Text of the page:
According to the CDC, between 1999 and 2019, nearly 500,000 lives in the U.S. were lost to overdoses involving opioids, both prescription and illicit types. The epidemic has impacted many communities, and U.S. health officials believe the crisis has worsened since the pandemic started.
While overdose deaths were already increasing in the months preceding the COVID-19 outbreak, the latest data show a sharp rise in overdoses during the pandemic.
"It's gone from being called the opioid crisis to the overdose crisis," said harm reduction activist Britt Carpenter, director of the Philly Unknown Project, a group that advocates for the homeless. He says the pandemic has reversed progress made in reducing opioid addiction in recent years.
Carpenter walks the streets of the Kensington neighborhood in Philadelphia, Pennsylvania, trying to help the homeless people he sees using opioids. "It's been a younger demographic of users from the suburbs in their 20s, coming into the city to live on the streets and use drugs," Carpenter told VOA. "In the last 18 months, some of the neighborhood streets have become overwhelmingly filled again with people."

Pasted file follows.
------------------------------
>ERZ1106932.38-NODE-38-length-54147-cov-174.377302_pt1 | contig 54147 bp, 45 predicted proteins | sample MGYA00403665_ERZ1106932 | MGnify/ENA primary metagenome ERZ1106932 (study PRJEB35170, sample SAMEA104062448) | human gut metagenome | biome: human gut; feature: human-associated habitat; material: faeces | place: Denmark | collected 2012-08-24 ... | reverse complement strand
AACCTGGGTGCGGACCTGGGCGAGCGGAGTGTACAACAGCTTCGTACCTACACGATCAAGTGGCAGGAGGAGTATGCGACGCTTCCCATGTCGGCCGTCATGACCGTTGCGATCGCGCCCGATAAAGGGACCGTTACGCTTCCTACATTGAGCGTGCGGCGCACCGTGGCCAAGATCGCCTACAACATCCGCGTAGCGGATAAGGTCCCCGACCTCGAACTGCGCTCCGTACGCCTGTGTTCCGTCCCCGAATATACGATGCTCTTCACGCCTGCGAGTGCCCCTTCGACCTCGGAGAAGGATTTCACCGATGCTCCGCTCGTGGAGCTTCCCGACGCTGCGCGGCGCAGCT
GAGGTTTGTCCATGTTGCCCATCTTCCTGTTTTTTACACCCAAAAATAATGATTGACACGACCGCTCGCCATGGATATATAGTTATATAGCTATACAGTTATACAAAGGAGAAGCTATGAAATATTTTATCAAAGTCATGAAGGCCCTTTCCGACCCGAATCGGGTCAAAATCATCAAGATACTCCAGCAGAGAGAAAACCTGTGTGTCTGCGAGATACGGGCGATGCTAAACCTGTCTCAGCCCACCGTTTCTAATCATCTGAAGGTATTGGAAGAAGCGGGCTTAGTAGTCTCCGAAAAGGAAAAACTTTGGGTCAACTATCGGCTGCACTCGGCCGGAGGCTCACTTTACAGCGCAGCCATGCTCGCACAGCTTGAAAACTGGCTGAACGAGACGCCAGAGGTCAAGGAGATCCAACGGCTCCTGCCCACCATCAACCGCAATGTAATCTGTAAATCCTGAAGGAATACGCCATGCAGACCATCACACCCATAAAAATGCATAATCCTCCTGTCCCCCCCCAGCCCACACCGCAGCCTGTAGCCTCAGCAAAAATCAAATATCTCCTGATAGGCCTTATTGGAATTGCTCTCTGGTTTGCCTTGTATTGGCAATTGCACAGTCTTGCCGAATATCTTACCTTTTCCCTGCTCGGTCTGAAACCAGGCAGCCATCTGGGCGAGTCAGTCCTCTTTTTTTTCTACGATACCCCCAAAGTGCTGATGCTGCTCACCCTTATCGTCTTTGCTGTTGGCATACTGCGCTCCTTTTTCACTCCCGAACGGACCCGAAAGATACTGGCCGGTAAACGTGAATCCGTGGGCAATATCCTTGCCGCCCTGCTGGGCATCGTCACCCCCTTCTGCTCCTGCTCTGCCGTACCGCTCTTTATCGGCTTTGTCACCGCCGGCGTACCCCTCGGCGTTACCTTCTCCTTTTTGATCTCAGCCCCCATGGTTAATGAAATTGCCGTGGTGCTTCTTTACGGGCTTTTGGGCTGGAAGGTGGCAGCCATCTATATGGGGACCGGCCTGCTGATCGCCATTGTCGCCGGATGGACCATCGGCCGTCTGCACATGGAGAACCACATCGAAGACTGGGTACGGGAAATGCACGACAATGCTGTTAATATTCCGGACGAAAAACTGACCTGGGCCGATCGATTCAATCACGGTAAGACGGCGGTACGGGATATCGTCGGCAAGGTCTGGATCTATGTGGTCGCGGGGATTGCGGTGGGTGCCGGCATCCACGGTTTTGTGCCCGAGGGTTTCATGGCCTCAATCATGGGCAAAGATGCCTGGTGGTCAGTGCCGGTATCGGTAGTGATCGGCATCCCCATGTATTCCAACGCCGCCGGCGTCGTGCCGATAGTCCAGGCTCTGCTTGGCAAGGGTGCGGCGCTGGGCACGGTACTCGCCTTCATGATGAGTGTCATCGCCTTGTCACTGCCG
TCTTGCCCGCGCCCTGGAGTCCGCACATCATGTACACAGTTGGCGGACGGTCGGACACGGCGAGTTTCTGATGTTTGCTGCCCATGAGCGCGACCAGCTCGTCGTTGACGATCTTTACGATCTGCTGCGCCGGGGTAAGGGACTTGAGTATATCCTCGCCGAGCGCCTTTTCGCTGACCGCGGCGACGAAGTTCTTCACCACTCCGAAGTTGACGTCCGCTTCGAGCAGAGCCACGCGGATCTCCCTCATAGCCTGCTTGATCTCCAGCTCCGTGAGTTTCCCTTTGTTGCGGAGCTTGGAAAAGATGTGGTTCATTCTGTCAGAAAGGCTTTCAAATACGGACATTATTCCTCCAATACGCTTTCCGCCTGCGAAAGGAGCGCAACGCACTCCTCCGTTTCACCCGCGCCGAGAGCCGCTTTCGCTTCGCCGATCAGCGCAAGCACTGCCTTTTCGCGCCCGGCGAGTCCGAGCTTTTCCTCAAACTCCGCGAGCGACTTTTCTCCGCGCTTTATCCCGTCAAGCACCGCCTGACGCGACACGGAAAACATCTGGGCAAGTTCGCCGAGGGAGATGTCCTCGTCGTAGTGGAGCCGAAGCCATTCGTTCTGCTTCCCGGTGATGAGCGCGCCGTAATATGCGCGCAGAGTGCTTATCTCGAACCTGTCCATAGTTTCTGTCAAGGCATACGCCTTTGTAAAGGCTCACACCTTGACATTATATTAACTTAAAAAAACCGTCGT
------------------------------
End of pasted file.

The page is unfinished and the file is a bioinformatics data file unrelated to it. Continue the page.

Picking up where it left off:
In August, Philadelphia city workers and police cleared out two large homeless encampments in Kensington, where, according to officials, hundreds of people had been living and several drug overdoses had been reported. "The outreach and recovery world have their hands full now," Carpenter said.
In Philadelphia County, illicit fentanyl was present in more than 80% of drug overdose deaths in 2020, according to the U.S. Drug Enforcement Administration (DEA). In September, the DEA issued a public safety alert warning Americans of an alarming increase in the lethality and availability of fake prescription pills containing fentanyl and methamphetamine.
"Drug traffickers, both here and abroad, are increasingly using counterfeit pills to package and distribute the poison that illicit fentanyl is," said Thomas Hodnett, acting special agent in charge of the DEA's Philadelphia Division. Law enforcement officials say most of the counterfeit pills coming into the United States are produced in Mexico and China.